Other weather-related risks for dogs include dehydration, hot pavement, and stress caused by crowds and noise at outdoor events.
Pavement can be blisteringly hot in the summer months. “If you’re not willing to walk on that surface barefoot, don’t take your dog on it,” Beauregard said.
Dogs don’t sweat, and panting usually brings in warm air, so it’s important to make sure dogs are drinking plenty of water.
“Drinking is the only way a dog has to cool its body,” Beauregard said. “Make sure there’s plenty of water left for them, indoors or out.”
If you find an animal left in a hot car, try to find the owner. Ask nearby businesses and offices to page for the owner. If you can’t find the owner, contact animal services at 360-352-2510 or call the local non-emergency police number.
BEAT THE HEAT
South Sound residents are looking for ways to keep cool outside and inside.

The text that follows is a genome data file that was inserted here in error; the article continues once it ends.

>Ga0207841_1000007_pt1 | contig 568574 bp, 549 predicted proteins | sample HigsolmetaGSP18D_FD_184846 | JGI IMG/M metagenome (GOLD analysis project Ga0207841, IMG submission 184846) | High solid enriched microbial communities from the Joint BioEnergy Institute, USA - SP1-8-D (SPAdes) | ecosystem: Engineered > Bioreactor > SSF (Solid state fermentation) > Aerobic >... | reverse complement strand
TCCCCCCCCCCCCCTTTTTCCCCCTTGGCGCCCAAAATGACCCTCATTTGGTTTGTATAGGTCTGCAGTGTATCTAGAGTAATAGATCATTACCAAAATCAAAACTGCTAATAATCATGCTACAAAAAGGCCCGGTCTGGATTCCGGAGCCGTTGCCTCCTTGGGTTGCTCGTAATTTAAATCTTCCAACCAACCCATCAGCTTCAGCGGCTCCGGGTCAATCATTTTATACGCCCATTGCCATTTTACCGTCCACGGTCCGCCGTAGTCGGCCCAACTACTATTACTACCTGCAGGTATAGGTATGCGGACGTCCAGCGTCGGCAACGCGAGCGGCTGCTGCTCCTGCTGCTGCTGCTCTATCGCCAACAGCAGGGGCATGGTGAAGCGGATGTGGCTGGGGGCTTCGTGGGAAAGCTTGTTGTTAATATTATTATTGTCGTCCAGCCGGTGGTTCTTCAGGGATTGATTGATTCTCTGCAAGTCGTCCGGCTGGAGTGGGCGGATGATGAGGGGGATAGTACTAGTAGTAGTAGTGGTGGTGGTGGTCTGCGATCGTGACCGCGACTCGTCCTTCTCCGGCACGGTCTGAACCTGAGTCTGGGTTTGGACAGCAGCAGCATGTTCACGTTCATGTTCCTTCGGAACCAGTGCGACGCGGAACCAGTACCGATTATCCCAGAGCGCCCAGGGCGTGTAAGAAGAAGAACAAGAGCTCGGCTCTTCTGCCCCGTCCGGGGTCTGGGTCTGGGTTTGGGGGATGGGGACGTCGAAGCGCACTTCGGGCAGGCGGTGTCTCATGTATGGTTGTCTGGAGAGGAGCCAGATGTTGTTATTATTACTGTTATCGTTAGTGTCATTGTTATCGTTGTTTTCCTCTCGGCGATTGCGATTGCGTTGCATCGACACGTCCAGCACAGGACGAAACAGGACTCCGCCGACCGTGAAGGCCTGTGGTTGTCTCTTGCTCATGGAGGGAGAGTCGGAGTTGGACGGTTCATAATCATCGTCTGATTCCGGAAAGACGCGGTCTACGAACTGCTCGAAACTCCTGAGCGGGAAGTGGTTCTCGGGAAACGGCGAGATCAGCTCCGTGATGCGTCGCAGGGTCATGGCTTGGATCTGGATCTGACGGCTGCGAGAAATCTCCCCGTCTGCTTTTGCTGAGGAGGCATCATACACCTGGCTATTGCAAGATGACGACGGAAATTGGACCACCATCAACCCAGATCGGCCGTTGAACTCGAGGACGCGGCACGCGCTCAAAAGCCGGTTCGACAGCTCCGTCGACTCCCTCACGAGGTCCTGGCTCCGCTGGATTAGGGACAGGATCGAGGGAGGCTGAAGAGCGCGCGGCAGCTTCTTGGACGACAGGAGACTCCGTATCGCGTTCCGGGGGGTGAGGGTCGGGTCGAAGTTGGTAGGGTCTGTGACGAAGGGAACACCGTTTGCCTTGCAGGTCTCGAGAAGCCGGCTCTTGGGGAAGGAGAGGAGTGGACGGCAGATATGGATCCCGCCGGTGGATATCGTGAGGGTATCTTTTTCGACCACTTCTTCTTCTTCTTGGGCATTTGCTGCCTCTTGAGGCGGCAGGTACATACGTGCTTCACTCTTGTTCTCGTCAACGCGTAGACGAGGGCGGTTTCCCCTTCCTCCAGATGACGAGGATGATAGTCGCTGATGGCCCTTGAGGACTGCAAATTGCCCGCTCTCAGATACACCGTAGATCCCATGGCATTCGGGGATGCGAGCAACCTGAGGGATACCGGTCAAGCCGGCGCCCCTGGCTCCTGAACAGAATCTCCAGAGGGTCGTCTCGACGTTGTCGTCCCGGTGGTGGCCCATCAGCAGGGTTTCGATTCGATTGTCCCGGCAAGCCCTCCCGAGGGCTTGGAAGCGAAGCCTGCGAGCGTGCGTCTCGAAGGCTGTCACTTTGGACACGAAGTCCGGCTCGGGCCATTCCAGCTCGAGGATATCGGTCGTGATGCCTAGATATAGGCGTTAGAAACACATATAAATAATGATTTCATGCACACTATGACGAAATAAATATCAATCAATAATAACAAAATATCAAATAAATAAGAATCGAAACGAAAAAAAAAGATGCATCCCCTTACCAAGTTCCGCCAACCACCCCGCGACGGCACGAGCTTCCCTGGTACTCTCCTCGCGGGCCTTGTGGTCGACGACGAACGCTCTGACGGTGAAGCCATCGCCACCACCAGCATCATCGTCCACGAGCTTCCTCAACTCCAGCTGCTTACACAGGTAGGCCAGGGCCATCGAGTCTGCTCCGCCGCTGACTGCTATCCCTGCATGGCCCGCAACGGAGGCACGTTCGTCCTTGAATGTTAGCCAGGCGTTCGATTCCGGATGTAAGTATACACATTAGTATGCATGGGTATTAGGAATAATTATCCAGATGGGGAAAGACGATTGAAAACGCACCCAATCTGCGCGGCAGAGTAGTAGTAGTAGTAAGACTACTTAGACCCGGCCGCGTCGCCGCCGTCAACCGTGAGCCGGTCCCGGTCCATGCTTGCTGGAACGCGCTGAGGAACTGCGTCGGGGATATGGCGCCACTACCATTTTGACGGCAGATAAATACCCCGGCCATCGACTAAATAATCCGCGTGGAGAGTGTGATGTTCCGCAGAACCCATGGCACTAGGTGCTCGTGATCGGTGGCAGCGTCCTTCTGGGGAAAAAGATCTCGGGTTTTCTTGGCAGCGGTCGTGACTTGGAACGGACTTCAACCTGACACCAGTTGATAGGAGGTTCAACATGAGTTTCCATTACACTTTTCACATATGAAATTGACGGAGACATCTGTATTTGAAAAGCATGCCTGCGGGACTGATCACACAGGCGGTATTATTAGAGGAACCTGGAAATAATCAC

Jeremy Lauritzen, store manager at Olympia Supply, said he’s been selling many fans, garden hoses and sprinklers lately. “Sales are brisk,” he said.
But Lauritzen said the store still has plenty of fans and air conditioner units left. “We saw this coming,” he said.
Sunset Air, which sells and installs air conditioning systems, is experiencing a similar boost, and owner Brian Fluetsch estimates sales are up about 25 percent.
He said there’s always a bigger boost in sales when the summers are hotter earlier. Conversely, he said most people seem to be willing to wait for the heat to just go away when it doesn’t come until August.
“When it starts early like this, it gets busy,” he said. “I think there’s a lot of things that have been put off over the last several years due to the economy. Now we are seeing a better economy and improved value in our homes, so more people are updating their systems and the weather is the icing on the cake.”
Outdoor ways to keep cool, such as splash parks such as the Heritage Park Fountain in downtown Olympia, should also be a hit this weekend.
This summer, the Heritage Park Fountain runs 9 a.m.-noon, 1:30-5 p.m. and 6:30-9:30 p.m. Thursdays through Tuesdays. It’s closed Wednesdays for maintenance.